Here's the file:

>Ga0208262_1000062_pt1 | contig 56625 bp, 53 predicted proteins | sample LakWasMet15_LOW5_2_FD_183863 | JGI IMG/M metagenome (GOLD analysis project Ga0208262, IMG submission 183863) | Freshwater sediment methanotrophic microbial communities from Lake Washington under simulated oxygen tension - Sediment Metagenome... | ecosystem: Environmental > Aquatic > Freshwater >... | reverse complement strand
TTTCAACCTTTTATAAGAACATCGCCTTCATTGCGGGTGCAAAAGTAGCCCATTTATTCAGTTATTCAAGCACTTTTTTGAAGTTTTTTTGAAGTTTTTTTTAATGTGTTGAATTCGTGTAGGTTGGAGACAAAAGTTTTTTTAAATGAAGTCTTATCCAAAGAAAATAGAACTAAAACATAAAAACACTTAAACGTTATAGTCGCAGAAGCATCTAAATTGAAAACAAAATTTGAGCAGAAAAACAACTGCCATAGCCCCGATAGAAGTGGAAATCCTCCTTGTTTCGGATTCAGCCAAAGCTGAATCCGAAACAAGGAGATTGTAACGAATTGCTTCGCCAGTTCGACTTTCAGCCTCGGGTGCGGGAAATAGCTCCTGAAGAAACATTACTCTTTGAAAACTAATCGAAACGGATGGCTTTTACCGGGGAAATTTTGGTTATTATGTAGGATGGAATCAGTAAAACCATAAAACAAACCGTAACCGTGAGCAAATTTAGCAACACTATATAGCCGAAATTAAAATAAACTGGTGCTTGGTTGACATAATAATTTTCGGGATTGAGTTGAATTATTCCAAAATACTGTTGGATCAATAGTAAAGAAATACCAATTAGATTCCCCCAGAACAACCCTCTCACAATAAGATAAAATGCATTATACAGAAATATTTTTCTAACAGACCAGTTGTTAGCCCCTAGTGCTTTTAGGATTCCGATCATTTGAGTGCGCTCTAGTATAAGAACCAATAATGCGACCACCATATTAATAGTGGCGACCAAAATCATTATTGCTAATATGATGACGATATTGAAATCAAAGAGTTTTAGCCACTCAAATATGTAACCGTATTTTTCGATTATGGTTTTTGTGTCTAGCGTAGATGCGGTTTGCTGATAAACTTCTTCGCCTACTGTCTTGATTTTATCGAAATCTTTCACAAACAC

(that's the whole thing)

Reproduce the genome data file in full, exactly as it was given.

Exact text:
>Ga0208262_1000062_pt1 | contig 56625 bp, 53 predicted proteins | sample LakWasMet15_LOW5_2_FD_183863 | JGI IMG/M metagenome (GOLD analysis project Ga0208262, IMG submission 183863) | Freshwater sediment methanotrophic microbial communities from Lake Washington under simulated oxygen tension - Sediment Metagenome... | ecosystem: Environmental > Aquatic > Freshwater >... | reverse complement strand
TTTCAACCTTTTATAAGAACATCGCCTTCATTGCGGGTGCAAAAGTAGCCCATTTATTCAGTTATTCAAGCACTTTTTTGAAGTTTTTTTGAAGTTTTTTTTAATGTGTTGAATTCGTGTAGGTTGGAGACAAAAGTTTTTTTAAATGAAGTCTTATCCAAAGAAAATAGAACTAAAACATAAAAACACTTAAACGTTATAGTCGCAGAAGCATCTAAATTGAAAACAAAATTTGAGCAGAAAAACAACTGCCATAGCCCCGATAGAAGTGGAAATCCTCCTTGTTTCGGATTCAGCCAAAGCTGAATCCGAAACAAGGAGATTGTAACGAATTGCTTCGCCAGTTCGACTTTCAGCCTCGGGTGCGGGAAATAGCTCCTGAAGAAACATTACTCTTTGAAAACTAATCGAAACGGATGGCTTTTACCGGGGAAATTTTGGTTATTATGTAGGATGGAATCAGTAAAACCATAAAACAAACCGTAACCGTGAGCAAATTTAGCAACACTATATAGCCGAAATTAAAATAAACTGGTGCTTGGTTGACATAATAATTTTCGGGATTGAGTTGAATTATTCCAAAATACTGTTGGATCAATAGTAAAGAAATACCAATTAGATTCCCCCAGAACAACCCTCTCACAATAAGATAAAATGCATTATACAGAAATATTTTTCTAACAGACCAGTTGTTAGCCCCTAGTGCTTTTAGGATTCCGATCATTTGAGTGCGCTCTAGTATAAGAACCAATAATGCGACCACCATATTAATAGTGGCGACCAAAATCATTATTGCTAATATGATGACGATATTGAAATCAAAGAGTTTTAGCCACTCAAATATGTAACCGTATTTTTCGATTATGGTTTTTGTGTCTAGCGTAGATGCGGTTTGCTGATAAACTTCTTCGCCTACTGTCTTGATTTTATCGAAATCTTTCACAAACAC